This book explores a traumatic event known throughout India as Operation Bluestar. During the Operation, the Indian army entered one of Sikhism’s most sacred shrines, the Darbar Sahib in the city of Amritsar, to dislodge militants who had taken shelter within. Among the many who died during Operation Bluestar was the militant leader, Jarnail Singh Bhindranwale, who is now remembered and commemorated as a martyr. Sikhs revere their martyrs. Images and religious souvenirs of martyrs share space with posters and portraiture of the ten Sikh Gurus. The visual idiom is a key form of remembering the modern martyrs of Operation Bluestar. Despite the emotive imagery, a tension exists between the need to forget the violence of militancy and remembrance of martyrs. It is this tension that shapes accounts of “what happened” in the city of Amritsar in 1984 before and after Operation Bluestar. But “what happened” is an account that changes over time and between storytellers. Each account might have a little omission, a small part that is overlooked, ignored, or sometimes laid to rest. Memory has the quality of bringing the past into the present, but with deletions that suit the storyteller and audience. This book traverses the terrain of memory, hollowed out by little bits of forgetting.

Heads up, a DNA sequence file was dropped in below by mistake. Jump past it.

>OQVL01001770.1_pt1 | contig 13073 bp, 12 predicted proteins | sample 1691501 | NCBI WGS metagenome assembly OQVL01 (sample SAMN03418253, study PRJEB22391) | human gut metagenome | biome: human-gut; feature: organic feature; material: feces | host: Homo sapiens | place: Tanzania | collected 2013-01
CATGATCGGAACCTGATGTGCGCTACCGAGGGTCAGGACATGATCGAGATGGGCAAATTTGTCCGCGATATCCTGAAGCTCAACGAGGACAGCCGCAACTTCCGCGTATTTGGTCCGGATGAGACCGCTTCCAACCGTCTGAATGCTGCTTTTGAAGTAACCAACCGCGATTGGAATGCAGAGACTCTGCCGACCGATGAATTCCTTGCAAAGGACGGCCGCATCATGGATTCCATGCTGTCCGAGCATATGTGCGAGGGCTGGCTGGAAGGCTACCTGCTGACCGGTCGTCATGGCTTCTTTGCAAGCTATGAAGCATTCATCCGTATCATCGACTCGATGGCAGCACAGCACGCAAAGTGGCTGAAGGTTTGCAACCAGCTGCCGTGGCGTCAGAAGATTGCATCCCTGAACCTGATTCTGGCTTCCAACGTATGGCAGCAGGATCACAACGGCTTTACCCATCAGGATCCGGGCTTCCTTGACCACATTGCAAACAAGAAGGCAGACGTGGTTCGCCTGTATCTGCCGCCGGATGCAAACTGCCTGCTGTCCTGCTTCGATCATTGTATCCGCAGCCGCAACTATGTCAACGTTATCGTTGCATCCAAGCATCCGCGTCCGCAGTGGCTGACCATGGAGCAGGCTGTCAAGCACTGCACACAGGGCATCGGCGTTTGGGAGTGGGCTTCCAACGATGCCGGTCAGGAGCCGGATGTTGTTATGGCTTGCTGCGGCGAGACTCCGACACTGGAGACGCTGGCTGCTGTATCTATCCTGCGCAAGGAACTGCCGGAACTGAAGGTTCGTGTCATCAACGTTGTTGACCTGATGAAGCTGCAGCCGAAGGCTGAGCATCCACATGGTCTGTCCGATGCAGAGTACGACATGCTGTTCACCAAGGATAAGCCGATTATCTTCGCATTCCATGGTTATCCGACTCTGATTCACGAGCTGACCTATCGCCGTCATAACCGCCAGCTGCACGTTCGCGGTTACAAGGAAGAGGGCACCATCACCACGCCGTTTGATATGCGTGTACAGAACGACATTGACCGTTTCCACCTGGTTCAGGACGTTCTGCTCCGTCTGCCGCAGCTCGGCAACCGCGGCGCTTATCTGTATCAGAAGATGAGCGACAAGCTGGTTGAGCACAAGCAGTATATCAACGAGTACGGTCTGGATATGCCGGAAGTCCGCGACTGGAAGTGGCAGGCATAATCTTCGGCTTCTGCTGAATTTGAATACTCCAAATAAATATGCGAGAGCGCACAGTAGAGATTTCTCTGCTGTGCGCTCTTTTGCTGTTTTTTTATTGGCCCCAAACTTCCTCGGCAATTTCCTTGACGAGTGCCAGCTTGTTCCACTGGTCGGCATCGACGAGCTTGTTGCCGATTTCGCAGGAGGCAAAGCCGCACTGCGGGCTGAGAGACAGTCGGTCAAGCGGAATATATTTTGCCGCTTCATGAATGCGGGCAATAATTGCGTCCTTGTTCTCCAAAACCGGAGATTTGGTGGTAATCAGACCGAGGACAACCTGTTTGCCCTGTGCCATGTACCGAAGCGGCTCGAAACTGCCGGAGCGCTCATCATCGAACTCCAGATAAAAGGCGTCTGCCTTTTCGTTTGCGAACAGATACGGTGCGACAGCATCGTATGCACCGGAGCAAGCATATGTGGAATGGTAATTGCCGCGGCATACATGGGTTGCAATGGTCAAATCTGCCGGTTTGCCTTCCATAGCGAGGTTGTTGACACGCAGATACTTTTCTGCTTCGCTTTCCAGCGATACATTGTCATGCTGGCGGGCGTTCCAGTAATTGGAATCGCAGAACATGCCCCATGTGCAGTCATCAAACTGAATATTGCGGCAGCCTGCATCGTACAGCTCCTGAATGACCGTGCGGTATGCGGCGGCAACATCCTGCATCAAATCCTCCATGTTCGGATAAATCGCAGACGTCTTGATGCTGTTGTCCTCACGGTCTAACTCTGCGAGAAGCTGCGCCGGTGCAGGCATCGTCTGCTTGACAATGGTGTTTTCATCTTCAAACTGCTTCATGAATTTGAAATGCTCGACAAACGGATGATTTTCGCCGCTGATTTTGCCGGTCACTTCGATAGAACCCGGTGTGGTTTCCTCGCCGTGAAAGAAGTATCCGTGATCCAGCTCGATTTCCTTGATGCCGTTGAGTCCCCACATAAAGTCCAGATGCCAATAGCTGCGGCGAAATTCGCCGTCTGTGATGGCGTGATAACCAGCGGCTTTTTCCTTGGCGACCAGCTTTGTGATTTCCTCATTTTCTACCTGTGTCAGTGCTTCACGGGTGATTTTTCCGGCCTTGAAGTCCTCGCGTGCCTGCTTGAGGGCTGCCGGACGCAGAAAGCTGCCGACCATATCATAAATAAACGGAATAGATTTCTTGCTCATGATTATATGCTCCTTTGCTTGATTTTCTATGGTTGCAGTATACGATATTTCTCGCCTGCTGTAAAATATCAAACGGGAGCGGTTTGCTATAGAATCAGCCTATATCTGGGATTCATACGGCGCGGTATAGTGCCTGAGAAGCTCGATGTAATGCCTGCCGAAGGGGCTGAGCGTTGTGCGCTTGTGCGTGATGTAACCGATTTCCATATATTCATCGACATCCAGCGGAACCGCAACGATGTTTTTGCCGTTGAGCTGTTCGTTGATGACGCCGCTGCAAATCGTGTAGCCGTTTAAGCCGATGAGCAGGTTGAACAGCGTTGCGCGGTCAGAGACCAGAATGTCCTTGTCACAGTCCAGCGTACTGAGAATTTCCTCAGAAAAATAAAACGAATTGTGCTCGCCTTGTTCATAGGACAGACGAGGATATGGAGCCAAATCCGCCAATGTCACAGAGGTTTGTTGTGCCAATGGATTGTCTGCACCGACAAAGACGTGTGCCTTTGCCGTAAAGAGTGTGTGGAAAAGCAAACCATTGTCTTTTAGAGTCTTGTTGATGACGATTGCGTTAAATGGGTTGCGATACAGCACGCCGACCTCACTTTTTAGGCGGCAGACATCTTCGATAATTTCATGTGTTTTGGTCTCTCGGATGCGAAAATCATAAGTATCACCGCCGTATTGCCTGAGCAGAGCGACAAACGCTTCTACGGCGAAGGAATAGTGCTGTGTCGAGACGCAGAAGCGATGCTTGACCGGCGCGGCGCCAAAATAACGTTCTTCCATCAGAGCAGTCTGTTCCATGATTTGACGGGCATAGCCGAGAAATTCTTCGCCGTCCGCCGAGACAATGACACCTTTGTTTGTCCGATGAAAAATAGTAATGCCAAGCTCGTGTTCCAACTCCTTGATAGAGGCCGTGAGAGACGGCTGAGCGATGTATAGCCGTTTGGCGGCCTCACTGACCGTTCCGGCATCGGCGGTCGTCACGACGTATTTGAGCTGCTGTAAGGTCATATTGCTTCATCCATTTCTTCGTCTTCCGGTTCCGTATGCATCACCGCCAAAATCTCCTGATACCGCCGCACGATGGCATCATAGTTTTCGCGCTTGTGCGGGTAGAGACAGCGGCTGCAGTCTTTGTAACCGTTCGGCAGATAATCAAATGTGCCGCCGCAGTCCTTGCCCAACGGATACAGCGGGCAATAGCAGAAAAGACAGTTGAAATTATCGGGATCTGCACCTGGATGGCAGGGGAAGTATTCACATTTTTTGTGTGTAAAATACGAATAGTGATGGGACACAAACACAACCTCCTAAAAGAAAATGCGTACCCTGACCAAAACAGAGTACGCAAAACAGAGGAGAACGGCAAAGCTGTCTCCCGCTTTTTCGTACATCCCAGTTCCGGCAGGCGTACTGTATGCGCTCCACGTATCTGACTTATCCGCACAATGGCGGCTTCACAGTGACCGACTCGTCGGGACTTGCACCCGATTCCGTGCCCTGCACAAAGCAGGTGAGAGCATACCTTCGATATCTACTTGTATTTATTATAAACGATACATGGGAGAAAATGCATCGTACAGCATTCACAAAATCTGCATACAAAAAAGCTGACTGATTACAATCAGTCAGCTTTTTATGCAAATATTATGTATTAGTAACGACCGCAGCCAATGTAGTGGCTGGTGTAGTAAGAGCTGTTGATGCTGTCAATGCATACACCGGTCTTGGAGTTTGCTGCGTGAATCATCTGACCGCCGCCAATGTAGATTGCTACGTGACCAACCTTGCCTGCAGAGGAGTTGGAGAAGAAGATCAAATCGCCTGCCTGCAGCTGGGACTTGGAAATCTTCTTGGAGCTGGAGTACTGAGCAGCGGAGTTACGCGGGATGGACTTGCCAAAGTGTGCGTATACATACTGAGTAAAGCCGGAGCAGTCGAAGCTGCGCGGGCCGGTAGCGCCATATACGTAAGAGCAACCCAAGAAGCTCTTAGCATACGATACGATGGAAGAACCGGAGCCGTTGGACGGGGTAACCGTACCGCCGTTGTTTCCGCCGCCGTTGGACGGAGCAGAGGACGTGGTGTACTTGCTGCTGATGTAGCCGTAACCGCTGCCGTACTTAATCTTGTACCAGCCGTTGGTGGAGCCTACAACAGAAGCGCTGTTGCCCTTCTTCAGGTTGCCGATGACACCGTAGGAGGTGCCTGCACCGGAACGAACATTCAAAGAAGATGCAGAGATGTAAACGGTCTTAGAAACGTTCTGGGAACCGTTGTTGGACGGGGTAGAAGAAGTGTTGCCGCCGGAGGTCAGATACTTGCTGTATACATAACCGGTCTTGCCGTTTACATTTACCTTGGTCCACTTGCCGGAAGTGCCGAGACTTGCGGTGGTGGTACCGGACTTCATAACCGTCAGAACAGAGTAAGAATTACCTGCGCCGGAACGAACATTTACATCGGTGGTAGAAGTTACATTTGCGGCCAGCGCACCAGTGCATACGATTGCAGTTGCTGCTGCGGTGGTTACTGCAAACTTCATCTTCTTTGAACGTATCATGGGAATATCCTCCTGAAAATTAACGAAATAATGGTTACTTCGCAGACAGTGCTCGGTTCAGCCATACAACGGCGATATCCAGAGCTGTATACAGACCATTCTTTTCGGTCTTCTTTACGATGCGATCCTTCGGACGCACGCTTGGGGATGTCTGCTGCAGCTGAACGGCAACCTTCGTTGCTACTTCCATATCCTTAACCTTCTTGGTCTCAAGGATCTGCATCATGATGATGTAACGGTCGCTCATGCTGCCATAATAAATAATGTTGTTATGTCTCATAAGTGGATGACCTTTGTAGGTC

Radhika Chopra is associate professor at the Department of Sociology of the University of Delhi.
It is rare to come across a book that alters everything you thought you knew about a landmark event. This is such a book. Drawing on visual ethnography in and around the Darbar Sahib, Chopra crafts a compelling, almost poetic account of how Operation Bluestar in 1984 is remembered in Amritsar today. Analyzing how martyr photographs, souvenirs, buildings and frescoes are designed, placed, changed, moved or censored, this book is not merely indispensable to the study of Sikhism but also to the scholarship of religion and politics worldwide.
This book is an interesting and significant exercise in visual anthropology of a traumatic event in the recent history of Amritsar, of Darbar Sahib, of the Sikhs there, and everywhere. It unmasks the dialectical undercurrents of the sacred (divine) and secular (bazaar), remembering and forgetting, past and present, memory and event, amidst attendant forces of religion, politics, and economy.